"Scotland is awash with alcohol," said Dr Brian Keighley this week. He is chairman of the British Medical Association north of the border, and is not alone in believing that Britain is drowning in booze.
Don Foster, the Liberal Democrat spokesman on licensing issues, blames the availability of cheap alcohol for encouraging "ever greater numbers of people to drink unsafe amounts". Andrew Lansley, the shadow Health Secretary, says Labour was irresponsible for rolling out 24-hour drinking.
Are they right? When everybody is in such easy agreement about an issue and a moral panic is under way, it's worth looking at what the statistics tell us. Data from the Office for National Statistics (ONS) shows that drinking levels have changed little since 1992, and have actually declined quite significantly in some groups in recent years. In 1992, 9 per cent of men aged 16-24 admitted drinking more than 50 units a week; in 2008, the figure was 7 per cent.
Binge-drinking levels also fail to show any clear trend. In 1998, 39 per cent of men said they had drunk more than eight units "on at least one day last week"; in 2008, it was 37 per cent. Among women, the trend is up, but the increase is entirely accounted for by a change in the way alcohol consumption is estimated.
This took place between 2005 and 2006 when the ONS changed the way it converted volumes of alcohol to units, assuming an average-sized glass of wine. The effect of the change was dramatic: in a single year, the proportion of women drinking more than 14 units a week soared from 12 per cent under the old measurement to 20 per cent using the new one. Among men, the proportion drinking more than 28 units rose from 23 per cent to 31 per cent.
Once this is allowed for, there is no evidence of a recent increase in drinking, and some persuasive evidence of a decline. The British may drink too much, but there's not a scrap of evidence this was caused by the change in licensing laws.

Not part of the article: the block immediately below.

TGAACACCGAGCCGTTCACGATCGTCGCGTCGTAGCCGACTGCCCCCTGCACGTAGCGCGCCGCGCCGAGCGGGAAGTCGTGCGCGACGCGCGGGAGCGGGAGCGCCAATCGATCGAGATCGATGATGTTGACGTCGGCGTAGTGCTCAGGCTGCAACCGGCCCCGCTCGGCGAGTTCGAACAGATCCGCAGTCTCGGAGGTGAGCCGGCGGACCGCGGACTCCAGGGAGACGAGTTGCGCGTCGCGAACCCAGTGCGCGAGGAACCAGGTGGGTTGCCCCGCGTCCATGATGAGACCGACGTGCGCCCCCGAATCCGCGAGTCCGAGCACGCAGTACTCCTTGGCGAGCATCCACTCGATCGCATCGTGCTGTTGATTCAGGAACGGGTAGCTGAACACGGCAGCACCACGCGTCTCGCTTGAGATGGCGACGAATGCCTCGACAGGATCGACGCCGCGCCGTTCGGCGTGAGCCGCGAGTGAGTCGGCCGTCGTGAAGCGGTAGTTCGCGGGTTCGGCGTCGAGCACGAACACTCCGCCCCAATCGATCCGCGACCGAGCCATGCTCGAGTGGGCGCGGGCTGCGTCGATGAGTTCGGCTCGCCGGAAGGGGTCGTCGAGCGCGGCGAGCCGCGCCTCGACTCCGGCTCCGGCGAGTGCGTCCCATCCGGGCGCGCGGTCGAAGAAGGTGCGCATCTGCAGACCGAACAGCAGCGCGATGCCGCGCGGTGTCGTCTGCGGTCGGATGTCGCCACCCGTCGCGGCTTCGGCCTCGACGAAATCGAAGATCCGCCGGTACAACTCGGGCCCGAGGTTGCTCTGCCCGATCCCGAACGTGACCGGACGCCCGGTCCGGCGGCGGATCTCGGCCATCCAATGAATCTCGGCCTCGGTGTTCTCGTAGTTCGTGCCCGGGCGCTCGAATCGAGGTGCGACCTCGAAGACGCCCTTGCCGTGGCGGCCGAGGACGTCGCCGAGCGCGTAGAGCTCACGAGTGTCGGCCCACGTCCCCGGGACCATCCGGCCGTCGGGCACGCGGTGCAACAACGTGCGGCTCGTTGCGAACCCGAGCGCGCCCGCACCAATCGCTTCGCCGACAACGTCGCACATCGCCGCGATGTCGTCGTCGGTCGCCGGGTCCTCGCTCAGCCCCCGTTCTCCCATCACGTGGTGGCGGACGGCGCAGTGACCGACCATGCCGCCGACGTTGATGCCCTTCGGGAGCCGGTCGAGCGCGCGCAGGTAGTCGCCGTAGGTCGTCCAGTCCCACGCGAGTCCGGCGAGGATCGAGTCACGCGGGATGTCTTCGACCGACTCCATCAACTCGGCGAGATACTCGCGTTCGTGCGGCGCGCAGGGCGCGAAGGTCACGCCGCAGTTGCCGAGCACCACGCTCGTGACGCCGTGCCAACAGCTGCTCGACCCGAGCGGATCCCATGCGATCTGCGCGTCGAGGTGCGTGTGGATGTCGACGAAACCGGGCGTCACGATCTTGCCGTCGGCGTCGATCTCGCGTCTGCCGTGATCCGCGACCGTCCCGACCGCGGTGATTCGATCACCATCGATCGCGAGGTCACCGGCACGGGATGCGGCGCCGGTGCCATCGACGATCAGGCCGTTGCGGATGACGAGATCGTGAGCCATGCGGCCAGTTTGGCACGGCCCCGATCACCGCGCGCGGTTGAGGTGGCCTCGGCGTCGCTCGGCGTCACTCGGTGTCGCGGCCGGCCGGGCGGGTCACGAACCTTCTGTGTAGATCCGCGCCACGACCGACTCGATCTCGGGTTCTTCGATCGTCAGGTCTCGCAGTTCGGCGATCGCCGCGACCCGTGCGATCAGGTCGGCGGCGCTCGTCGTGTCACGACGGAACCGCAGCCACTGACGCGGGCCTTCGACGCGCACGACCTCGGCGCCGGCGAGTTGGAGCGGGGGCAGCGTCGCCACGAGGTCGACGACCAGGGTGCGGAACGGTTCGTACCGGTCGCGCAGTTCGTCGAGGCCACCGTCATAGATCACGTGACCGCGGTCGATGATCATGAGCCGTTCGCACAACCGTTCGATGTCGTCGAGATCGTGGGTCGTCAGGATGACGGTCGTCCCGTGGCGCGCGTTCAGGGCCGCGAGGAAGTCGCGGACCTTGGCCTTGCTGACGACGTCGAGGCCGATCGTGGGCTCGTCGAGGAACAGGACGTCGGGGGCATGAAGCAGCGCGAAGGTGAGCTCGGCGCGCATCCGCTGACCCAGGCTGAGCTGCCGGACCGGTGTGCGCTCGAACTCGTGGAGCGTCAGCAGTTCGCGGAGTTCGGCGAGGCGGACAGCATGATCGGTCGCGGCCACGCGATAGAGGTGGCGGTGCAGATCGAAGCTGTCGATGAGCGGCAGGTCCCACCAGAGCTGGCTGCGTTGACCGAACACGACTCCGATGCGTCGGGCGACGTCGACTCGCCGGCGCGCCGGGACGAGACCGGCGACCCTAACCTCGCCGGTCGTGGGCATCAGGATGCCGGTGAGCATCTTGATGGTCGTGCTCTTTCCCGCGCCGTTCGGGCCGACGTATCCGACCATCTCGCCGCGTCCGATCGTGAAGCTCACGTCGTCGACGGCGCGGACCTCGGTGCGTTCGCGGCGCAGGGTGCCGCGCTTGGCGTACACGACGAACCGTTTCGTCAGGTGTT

Of course, these figures come from surveys in which people are asked about how much they drink. There's a strong chance they tell lies. But unless the lies they tell have got bigger as the years pass, that wouldn't affect the trend.
There are alternative ways of measuring consumption, such as the volume of alcohol sold. That has increased since 2000, but not dramatically. In 2001-02 the volume of alcohol sold per adult was 11.09 litres; in 2007-08 it had increased to 11.53 litres. This is growth, but it's hardly an ocean of booze.
What about alcohol-related deaths? These have certainly increased, doubling between 1992 and 2008. But most of this increase happened in the 1990s, and the trend has now flattened off in women, less markedly so in men. Alcohol-related disease has risen fast, but from a low base, and little of it can be attributed to trends in drinking since 2000.
So why does everybody believe that drinking is growing at an explosive rate? Changed behaviour patterns, where some groups glory in getting drunk rather than being shamefaced about it, have made drunkenness more visible. There's not necessarily any more of it, but there's more of it on show.
Nigel Hawkes is the director of Straight Statistics
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